Luxury travel, MICE (Meetings, Incentives, Conferences & Exhibitions), community-based tourism and staycations are the four segments that Vietnam’s tourism industry can focus on in the post-Covid period, experts say.
Targeting rich travelers
A study of Outbox Consulting notes that luxury resorts at international stature have been built in Vietnam in the last decade. However, as the Covid-19 pandemic broke out and the number of foreign arrivals to Vietnam dropped to zero, domestic travelers turned out to be the only guests who could enjoy high-end facilities, food and healthcare services.
In 2020, when 5-star resorts in Phu Quoc, Nha Trang and Da Nang continuously slashed room rates, many Vietnamese people, for the first time in their lives, could enjoy 5-star services at very reasonable costs.
The middle class and number of wealthy people have been increasing rapidly in Vietnam. Wealth Report 2021 of Knight Frank pointed out that in 2020, Vietnam had 19,419 dollar millionaires, ranked fourth in Southeast Asian in number of millionaires, just after Singapore, Indonesia and Thailand.
Vietnam was also found as the country with the fastest growing number of people with net assets of $30 million or more and its number of millionaires has increased by three times in the last decade.
As inbound tourism became stagnant because of the pandemic, a lot of high-end resorts have grabbed the opportunity to lure wealthy guests, who have high income and can be satisfied in terms of privacy, convenience and safety (they stay far awfrom other groups of tourists).
In 2020, while many other resorts had to close their doors to prevent the coronavirus spread, the 5-star Six Senses Ninh Van Bay received its highest number of guests so far, 41,627 guests, or 5,000 higher than the same period last year.
The occupancy rate was 58 percent on average, while the figure reached 92 percent in peak time. Meanwhile, the hotel room rate was $442 per night on average (VND10 million). The lowest rate at villas was $800 per night (VND18 million), while the highest was $4,200 (VND100 million).
There luxurious resort received a record high number of guests, gaining turnover of $9 million and the profit of $3 million.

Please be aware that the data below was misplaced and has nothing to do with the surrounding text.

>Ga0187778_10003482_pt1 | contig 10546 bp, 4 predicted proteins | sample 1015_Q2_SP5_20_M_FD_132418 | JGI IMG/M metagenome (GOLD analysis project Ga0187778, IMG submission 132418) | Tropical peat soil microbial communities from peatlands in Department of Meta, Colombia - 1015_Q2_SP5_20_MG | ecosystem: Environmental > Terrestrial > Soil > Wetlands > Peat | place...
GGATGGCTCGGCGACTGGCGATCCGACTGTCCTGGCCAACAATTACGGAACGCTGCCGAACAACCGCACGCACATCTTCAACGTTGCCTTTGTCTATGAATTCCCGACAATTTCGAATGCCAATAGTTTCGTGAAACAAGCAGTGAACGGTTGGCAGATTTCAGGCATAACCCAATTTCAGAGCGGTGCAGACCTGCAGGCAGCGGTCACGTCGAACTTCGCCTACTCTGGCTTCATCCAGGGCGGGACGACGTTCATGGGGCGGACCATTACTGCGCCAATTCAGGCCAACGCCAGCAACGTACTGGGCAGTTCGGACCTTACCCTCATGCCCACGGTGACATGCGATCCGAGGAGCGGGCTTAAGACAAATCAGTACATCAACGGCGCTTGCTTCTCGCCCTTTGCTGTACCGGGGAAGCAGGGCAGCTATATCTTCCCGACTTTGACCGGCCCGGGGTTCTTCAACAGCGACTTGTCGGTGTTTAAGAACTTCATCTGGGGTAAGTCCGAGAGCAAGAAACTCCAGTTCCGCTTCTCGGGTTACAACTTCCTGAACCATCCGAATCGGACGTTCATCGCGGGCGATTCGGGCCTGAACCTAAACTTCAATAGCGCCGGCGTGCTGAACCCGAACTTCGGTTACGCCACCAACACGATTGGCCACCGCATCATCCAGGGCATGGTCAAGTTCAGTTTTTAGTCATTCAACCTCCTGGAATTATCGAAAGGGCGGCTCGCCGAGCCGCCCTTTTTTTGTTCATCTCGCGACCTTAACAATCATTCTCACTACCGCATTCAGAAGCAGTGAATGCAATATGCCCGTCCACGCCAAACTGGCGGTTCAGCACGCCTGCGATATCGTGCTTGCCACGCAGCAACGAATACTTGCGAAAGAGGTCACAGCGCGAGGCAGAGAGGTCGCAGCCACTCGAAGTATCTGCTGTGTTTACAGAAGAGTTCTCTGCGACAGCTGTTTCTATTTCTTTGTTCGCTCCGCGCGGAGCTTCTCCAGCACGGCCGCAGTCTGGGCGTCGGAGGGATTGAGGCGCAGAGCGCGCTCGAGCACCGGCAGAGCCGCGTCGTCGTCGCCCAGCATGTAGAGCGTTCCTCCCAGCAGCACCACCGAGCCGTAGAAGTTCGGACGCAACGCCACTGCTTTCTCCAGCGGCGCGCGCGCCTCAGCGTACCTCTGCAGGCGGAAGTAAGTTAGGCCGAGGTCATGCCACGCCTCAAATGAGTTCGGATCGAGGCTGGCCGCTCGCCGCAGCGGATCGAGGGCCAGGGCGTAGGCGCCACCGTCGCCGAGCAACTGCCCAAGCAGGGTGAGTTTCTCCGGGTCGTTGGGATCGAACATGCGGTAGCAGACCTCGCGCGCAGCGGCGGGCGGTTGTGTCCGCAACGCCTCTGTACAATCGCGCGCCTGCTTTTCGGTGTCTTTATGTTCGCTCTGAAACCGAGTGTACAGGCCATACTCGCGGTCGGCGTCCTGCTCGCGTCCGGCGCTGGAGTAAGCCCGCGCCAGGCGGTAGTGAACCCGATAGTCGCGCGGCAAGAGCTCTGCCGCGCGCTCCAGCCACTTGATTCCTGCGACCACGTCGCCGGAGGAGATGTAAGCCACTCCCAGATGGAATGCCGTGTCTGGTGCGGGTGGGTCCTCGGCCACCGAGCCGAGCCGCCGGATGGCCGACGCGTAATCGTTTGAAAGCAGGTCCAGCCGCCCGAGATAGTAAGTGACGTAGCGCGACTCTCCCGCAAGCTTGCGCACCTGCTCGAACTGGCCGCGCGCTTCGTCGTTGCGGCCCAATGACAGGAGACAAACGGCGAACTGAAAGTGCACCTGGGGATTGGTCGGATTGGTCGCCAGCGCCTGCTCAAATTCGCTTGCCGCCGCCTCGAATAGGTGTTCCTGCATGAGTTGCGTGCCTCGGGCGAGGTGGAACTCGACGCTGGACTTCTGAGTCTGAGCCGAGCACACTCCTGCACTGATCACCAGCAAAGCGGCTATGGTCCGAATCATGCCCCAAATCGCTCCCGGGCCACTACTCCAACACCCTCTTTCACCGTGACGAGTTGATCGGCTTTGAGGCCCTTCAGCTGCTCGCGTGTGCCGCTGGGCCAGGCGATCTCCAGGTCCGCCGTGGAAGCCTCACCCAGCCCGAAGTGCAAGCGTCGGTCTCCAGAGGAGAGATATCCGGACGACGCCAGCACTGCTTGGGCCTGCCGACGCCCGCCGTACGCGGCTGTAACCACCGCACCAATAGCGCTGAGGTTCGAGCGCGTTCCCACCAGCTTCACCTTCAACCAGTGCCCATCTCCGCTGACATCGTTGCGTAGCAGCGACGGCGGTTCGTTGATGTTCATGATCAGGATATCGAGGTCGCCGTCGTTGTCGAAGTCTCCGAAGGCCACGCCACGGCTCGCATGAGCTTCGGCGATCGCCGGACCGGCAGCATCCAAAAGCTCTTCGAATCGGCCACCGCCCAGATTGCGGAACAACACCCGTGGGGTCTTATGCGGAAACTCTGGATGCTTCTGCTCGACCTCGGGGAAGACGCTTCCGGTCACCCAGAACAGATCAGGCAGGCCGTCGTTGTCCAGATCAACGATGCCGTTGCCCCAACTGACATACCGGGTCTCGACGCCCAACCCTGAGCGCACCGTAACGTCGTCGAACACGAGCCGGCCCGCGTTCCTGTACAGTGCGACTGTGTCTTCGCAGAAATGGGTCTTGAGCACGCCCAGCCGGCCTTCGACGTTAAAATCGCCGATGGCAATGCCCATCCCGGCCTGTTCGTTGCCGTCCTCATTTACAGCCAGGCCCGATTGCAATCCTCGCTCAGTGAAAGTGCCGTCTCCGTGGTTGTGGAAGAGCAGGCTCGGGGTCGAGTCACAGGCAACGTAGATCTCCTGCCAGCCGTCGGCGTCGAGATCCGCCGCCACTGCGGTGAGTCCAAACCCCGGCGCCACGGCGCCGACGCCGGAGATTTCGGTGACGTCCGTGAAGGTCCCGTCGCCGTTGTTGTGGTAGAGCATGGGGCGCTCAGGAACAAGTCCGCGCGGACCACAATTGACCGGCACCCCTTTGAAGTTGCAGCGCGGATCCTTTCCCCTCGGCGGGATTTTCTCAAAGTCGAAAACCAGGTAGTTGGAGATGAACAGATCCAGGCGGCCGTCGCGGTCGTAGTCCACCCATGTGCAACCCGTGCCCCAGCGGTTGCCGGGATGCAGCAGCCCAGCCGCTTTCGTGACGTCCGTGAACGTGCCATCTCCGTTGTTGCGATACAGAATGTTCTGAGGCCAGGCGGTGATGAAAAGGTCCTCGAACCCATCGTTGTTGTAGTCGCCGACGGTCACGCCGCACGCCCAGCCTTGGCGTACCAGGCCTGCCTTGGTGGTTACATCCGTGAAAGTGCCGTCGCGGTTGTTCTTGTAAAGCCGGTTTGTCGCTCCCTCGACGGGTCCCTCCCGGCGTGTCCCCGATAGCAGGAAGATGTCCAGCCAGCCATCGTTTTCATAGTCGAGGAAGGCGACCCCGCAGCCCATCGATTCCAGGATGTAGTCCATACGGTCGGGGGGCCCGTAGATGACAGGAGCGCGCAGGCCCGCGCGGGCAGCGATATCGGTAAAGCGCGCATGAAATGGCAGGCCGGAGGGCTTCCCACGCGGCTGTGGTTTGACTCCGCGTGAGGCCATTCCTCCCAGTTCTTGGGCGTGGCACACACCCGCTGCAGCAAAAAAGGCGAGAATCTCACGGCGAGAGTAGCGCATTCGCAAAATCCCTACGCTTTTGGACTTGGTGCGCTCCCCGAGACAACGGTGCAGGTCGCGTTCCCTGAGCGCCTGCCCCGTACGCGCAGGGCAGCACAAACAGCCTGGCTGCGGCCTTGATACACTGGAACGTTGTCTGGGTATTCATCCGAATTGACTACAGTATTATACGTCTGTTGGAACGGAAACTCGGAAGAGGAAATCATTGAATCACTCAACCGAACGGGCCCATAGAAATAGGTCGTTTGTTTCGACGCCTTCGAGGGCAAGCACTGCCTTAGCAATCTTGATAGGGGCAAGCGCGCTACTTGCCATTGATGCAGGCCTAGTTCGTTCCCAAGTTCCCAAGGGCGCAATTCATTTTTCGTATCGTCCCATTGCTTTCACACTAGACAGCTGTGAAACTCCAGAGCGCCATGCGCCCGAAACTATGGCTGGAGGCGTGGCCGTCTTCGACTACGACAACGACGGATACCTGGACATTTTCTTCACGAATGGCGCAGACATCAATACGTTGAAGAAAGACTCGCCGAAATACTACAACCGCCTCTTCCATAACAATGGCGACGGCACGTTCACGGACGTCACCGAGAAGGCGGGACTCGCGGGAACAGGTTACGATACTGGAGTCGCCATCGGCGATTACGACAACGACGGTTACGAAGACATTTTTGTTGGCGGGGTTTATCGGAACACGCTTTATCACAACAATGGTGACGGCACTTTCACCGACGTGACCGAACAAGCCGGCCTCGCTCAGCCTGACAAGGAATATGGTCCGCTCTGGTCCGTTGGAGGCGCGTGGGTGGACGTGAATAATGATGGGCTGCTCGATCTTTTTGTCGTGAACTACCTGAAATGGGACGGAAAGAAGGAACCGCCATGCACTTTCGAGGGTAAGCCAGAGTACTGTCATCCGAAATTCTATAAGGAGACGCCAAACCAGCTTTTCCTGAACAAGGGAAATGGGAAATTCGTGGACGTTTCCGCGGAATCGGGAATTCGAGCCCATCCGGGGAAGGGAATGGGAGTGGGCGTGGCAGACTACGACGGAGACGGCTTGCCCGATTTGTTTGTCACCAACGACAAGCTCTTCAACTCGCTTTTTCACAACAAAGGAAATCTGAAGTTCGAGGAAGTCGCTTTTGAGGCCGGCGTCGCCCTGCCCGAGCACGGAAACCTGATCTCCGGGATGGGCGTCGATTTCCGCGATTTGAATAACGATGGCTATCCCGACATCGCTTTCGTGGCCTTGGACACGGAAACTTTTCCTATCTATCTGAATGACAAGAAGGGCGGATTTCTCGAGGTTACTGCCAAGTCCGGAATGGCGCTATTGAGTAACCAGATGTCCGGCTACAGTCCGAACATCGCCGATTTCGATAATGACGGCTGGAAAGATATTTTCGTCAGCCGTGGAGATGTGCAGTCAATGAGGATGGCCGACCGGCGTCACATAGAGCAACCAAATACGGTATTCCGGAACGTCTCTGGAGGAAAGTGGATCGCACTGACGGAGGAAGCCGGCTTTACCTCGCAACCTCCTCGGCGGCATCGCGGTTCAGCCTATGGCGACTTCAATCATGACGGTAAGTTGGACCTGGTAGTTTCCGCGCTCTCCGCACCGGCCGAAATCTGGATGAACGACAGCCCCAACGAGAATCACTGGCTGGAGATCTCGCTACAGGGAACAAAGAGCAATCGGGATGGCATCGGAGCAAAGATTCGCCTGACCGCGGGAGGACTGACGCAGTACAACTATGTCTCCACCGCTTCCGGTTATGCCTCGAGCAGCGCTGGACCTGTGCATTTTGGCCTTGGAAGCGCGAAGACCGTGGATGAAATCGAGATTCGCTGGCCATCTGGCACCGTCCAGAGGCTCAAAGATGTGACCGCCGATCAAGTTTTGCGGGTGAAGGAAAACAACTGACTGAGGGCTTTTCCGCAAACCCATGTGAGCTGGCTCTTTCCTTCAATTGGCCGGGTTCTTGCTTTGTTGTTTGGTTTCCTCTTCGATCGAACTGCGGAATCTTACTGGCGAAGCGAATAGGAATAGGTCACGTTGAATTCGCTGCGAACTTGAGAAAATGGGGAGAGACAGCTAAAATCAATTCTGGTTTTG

Experts have also mentioned the possibility of receiving ultra-luxury tourism, or super-rich tourism, which remains unreachable for Vietnam’s tourism so far.
According to Luong Hoai Nam, an aviation and tourism expert, this is the highest-end market segment that all countries in the world want to have. Vietnamese travel firms have begun thinking of exploiting the market and some serious discussions about super-luxury tours have been reported.
However, these are guests that are difficult to please. Ultra wealthy people tend to stay in super-luxurious edifices, travel with private airplanes, move between airports and tourism sites with VIP helicopters, and like yachts, arts and branded goods.
Nam said Vietnam would have to do a lot to attract ultra wealthy people. It’s necessary to think about what Vietnam should do to become super-luxurious destination points.
MICE and community-based tourism
MICE tourism is also very promising as it can bring significant economic value, according to Outbox Consulting.
The Vietnam National Administration of Tourism (VNAT) reported that 20 percent of the 10 foreign travelers to Vietnam in 2016 were MICE tourists. On average, one MICE tourist from Europe spent $700-1,000, and a MICE tourist from Asian $400. The number of MICE tourists has increased by 10-15 percent per annum as reported by travel firms.
According to Nguyen Anh Tuan, Head of the Institute for Tourism Development Research, the revenue from MICE tourism is six times higher than other types, while the time MICE tourists stay in Vietnam is 3-4 times longer.
Therefore, many travel firms focus on developing MICE tourism. Vietnam Travel Mart, for example, in addition to traditional market segments, has begun receiving groups of 100-200 travelers. Flamingo Redtouris is using resorts in Dai Lai (VinhPhuc) and Cat Ba in Hai Phong to promote MICE tourism.
Prior to that, Da Nang City committed to allocate a budget of VND300 billion, or $13 million to attract 100 MICE groups to the city in 2021.
Community-based tourism is attractive, because travelers like to stay in resorts, with fresh air, close to nature and away from crowded cities.
During the pandemic, some resorts in Hoa Binh such as Mai Chau Hideaway and Avana Retreat could receive a lot of guests. Hop Thanh Commune in the north had stable numbers of guests from Lao Cai City.
A director of a travel firm believes that rural tourism and community-based tourism have limitless growth potential when targeting urbanites in 87 cities.
Meanwhile, staycations, a new model in Vietnam, are believed to attract a high number of travelers. These include people who had to stay at home for too long during lockdowns and now want to relax. The tour fee reductions will help stimulate the demand for staycation.
Some luxury hotel chains in Hanoi have recently provided attractive staycation packages with 5-star services. The excursion sites such as An Tuong Hoi An Park, Ba Na Hill and Fansipan cable car have also offered special packages to stimulate demand.
Travel firms based in Ho Chi Minh City have officially resumed tourism services following the launch of two new green tours to Can Gio and Cu Chi districts after a long period of stagnation due to the impact of the COVID-19 pandemic.
The northern coastal province of Quang Ninh, the home to Ha Long Bay, the UNESCO-recognized natural heritage site, plans to open its door to tourists from other provinces from November 2021.